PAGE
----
At the Burying the Hatchet Ceremony in 1761, Governor of Nova Scotia Jonathan Belcher told the Mi'kmaq that the "Laws will be like a great Hedge about your Rights and properties." Belcher told the Mi'kmaq were now British subjects and that those in Nova Scotia are "your fellow subjects." Further, he indicated that the Mi'kmaq would fight alongside other British subjects, side by side, "that your cause of war and peace may be the same as ours under one mighty Chief and King, under the Same Laws and for the same Rights and Liberties." This is sometimes referred to as Belcher’s Proclamation, which confirmed the intention of Britain to protect the land rights of the Mi’kmaq.
The Mi'kmaq Chief from Cape Breton concurred:
As long as the Sun and Moon shall endure ... so long will I be your friend and ally, submitting myself to the Laws of your Government, faithful and obedient to the Crown.
The Mi'kmaq began their accommodation with British law, as they had promised. The British, according to historian Stephen Patterson (2009), "accepted a continuing role for existing Mi'kmaw [Mi'kmaq] polities within the limits of British sovereignty." For example, when the province of New Brunswick was being established in 1784, Mi’kmaq were asking that "certain lands be reserved and protected to them by licenses of occupation, similar to those being issued to new settlers."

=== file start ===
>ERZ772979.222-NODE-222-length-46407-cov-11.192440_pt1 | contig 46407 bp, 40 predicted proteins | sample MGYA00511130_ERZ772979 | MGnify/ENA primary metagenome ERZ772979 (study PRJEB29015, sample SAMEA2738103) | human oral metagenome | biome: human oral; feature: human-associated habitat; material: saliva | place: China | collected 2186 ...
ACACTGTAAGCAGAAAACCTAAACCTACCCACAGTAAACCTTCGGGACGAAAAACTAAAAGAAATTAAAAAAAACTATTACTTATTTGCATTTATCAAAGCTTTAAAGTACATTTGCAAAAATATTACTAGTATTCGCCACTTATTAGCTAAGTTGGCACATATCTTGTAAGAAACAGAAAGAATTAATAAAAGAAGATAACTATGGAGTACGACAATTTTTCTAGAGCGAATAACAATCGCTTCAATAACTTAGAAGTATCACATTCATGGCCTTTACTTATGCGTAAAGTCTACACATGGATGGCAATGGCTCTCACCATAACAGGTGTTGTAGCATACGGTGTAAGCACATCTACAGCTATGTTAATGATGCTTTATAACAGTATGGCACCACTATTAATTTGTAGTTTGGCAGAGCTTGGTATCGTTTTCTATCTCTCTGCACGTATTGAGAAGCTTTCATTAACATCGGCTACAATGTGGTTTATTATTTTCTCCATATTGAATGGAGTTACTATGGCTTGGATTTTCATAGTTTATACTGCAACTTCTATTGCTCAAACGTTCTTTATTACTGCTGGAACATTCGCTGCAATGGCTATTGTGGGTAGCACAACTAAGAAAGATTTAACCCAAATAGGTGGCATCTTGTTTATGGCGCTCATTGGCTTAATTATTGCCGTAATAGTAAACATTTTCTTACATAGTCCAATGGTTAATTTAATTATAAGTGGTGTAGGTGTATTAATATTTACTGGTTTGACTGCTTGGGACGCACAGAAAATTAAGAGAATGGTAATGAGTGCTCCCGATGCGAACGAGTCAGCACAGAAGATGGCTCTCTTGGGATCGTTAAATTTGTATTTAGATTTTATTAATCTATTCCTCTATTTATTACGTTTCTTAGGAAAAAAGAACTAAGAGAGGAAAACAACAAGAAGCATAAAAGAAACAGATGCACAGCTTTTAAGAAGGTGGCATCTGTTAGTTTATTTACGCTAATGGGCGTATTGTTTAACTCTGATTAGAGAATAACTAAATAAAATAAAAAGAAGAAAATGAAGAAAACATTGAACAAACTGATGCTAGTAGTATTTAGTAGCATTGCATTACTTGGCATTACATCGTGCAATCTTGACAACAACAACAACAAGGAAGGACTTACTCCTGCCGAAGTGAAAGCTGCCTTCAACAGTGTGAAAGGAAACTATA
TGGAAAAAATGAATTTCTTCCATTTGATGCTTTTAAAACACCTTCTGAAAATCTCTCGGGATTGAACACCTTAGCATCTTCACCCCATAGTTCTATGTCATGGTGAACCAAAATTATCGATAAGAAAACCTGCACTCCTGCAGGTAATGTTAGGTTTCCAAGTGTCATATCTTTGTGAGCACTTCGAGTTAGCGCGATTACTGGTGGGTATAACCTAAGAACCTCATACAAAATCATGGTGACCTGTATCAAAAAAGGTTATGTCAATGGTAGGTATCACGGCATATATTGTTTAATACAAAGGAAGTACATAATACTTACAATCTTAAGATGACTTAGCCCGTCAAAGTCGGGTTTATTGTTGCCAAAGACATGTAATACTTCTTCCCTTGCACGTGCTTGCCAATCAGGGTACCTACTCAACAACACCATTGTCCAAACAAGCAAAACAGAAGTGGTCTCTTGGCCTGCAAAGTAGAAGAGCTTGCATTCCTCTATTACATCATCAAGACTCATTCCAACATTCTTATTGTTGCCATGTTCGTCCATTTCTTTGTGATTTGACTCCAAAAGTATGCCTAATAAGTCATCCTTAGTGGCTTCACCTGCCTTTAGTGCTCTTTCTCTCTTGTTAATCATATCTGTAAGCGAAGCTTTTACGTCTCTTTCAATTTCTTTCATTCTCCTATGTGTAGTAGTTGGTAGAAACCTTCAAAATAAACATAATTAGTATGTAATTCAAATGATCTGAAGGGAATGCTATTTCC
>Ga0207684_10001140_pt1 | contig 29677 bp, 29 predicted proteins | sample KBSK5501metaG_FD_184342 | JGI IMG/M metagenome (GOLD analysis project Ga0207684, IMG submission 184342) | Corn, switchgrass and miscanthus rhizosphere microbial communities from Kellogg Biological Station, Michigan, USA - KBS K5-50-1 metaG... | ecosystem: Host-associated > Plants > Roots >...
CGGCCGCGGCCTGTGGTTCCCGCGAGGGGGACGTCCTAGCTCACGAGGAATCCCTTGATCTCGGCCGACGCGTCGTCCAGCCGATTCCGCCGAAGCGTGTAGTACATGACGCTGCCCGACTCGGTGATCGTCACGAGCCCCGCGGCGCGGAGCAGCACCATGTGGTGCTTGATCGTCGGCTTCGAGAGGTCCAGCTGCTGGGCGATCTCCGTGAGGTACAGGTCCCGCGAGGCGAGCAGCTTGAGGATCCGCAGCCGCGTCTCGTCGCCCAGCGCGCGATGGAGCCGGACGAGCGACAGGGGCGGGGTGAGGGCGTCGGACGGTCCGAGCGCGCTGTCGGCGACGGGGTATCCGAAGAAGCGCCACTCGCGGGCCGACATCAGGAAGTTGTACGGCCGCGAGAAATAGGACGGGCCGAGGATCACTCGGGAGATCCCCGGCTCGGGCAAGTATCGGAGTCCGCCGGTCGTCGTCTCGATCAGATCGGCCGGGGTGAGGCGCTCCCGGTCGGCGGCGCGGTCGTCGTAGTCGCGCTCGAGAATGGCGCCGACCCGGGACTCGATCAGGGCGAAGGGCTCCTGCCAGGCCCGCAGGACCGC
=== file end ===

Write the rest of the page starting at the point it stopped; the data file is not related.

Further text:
Treaties of 1778 and 1779
During the beginning of the American Revolution and the Invasion of Canada in 1775, the Americans attempted to recruit the Mi’kmaq to fight against the British. The British, in response, sought to confirm bonds of peace and friendship with Indigenous allies in Eastern Canada. The Superintendent of Indian Affairs in Nova Scotia, Michael Francklin, attended a meeting in which the Mi’kmaq renewed their oath of allegiance to the British Crown.
On 24 September 1778, Wolastoqiyik delegates from the Saint John River area and Mi’kmaq representatives from Richibuctou, Miramichi, and Chignecto signed an agreement promising not to assist the Americans in the Revolution and to follow their "hunting and fishing in a peaceable and quiet manner." When conflict did happen between a small group of Mi’kmaq and the British on the Miramichi, the local Mi’kmaq leadership approved the British capture of the rebels, the removal of the rebel chief, and the appointment of a new chief. The Mi’kmaq provided a copy of the 1760 Treaty for the new chief to sign.